On Breaking Bad last night, Walt took a look at the hand he was dealt, realized he was all in with little chance for victory, but refused to fold.
Forced card metaphors aside, "Bullet Points" was a phenomenal episode, one that proved this series really can do it all.
Consider the silence of the fourth season premiere, an installment that didn't require very much dialogue in order to ratchet up the tension. Here, however - with the exception of the outstanding, tense, humorous, beautifully shot opening scene - viewers were treated to practically nothing but exchanges between the main characters.
And it was equally riveting.Walt and Skyler going over their bullet-pointed, novel-length lie to their loved ones was at times funny, enlightening and fascinating. It was impossible not to laugh at these two, arguing like a regular married couple, but doing it over such pressing and even somewhat ridiculous topics. Hmmm... should Skyler pretend to cry when telling her sister than their fortune is based on a gambling problem, not a drug manufacturing one?
Of course, the misdirection was never without subtext. Why am I ashamed? I would never say terribly. I'm sorry for all I put you through, how does that sound? Walt was at his coldest and in his classic state of denial throughout the plotting.
But did that change when he arrived at dinner? After seeing Gale in his innocent, sweet singing glory, did Walt actually feel a ping of regret? It felt that way when he did, indeed, utter the double "terribly" and apologize to his son and excused himself from the table... but then we saw him rifling through Hank's file and realized, no, Walter White is far past the point of sorrow. He was just concerned about the murder investigation.
From here, we were treated to yet another long, intense, revealing scene of dialogue. Framed by Hank's rock (sorry, mineral!) light, Walt sifted through Gale's lab notes. It was difficult to read what he was thinking.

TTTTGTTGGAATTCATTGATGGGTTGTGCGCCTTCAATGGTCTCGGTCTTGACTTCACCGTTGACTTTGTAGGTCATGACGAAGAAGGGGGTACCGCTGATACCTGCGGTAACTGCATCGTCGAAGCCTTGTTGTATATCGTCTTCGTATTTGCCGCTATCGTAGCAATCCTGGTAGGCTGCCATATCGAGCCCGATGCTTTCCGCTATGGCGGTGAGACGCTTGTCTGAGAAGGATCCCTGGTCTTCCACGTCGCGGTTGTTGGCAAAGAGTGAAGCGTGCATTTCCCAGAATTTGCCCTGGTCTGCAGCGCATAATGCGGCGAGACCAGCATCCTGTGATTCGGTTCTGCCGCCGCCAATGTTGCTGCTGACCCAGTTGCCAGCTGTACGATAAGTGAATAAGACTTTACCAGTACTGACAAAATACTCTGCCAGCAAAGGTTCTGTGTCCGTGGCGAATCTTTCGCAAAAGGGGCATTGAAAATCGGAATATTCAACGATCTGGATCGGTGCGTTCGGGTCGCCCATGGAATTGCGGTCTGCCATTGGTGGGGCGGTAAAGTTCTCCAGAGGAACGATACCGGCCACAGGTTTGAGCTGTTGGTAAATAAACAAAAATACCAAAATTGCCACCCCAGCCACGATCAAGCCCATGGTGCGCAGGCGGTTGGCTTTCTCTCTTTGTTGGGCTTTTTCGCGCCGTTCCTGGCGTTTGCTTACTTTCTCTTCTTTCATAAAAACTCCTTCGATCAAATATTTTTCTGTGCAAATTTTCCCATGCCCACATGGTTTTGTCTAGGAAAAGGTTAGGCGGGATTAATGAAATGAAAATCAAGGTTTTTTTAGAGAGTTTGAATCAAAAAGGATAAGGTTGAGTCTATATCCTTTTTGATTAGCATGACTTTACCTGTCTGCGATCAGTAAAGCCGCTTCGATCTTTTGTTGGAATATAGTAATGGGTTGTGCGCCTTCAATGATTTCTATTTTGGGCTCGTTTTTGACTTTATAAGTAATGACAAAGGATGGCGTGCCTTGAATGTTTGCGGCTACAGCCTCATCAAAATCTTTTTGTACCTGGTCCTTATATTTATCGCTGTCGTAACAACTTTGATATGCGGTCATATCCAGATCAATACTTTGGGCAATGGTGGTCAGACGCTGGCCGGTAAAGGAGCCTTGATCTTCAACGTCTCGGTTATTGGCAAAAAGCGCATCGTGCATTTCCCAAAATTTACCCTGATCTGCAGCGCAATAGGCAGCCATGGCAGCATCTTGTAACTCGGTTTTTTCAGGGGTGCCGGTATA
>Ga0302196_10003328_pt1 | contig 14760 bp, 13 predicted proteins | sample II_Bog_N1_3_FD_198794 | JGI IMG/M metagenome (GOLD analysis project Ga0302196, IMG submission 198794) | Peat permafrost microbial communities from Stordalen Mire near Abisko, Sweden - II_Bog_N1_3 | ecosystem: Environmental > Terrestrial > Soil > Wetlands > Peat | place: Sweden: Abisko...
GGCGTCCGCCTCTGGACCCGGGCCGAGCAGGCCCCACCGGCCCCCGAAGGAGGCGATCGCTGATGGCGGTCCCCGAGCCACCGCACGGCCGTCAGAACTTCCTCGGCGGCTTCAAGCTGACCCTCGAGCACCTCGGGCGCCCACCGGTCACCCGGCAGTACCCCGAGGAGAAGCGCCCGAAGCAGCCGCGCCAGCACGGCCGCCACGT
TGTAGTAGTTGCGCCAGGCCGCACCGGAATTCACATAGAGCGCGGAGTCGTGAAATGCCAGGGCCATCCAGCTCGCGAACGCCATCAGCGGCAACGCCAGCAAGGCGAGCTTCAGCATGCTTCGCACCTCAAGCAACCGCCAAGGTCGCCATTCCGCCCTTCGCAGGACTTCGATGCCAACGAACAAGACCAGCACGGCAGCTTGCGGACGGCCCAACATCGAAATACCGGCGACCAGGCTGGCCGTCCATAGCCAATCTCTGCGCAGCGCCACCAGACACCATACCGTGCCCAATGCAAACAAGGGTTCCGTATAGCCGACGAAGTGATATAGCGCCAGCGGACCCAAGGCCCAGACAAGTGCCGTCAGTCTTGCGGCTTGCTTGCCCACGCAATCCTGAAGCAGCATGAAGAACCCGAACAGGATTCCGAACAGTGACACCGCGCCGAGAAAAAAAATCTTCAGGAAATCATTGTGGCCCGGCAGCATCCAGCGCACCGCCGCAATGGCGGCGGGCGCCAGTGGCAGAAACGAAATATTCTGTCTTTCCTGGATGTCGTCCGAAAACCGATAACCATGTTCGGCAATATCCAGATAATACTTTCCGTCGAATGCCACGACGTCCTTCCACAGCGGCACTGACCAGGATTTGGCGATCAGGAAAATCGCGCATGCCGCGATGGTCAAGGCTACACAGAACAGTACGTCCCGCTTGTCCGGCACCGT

Fear over Gale exposing him and Jesse? Mostly. But also some pride over the formulas jotted down, some curiosity over this unusual man who included poems and other notes in the journal. Always thinking one step ahead, though, Walt was also looking for clues. Did he really convince Hank that the "W.W." inscription was meant for Walt Whitman? I think so. But Hank gave off an air of suspicious throughout the conversation, didn't he?
Finally, we had the chat with Saul, a session of whining and complaining from Walt. He actually wondered how things got "so screwed up," but he didn't blame himself. Far from it. Everyone had had played some role. It's not that he stayed at the table too long, or doubled down when he should have walked away; it was that the dealer dared to deliver the wrong card; the player in front of him had mismanaged his hand; heck, the air conditioning was too high. Anything except an admission that Walt should never have been playing in the first place.
And might it be Jesse whose chips will be cashed in? I doubt it (and I really am done with the card metaphors). But it wouldn't shock me. Naturally, it would be heart-breaking to lose Aaron Paul, but Vince Gilligan continually says the show will conclude after next season. I can't imagine either of these cooks remaining alive when it's all over. Jesse has to die at some point.
Just an outstanding hour of television all around, with half-truths (gambling, Gale as Heisenberg) exposing real truths and Walt continuing to think he can stay one step ahead of it all. But in refusing yet another answer to his problems (Saul's friend has a card?!?), did he write Jesse's death check? And, aside from wondering if he's next, does Walt even care at this point?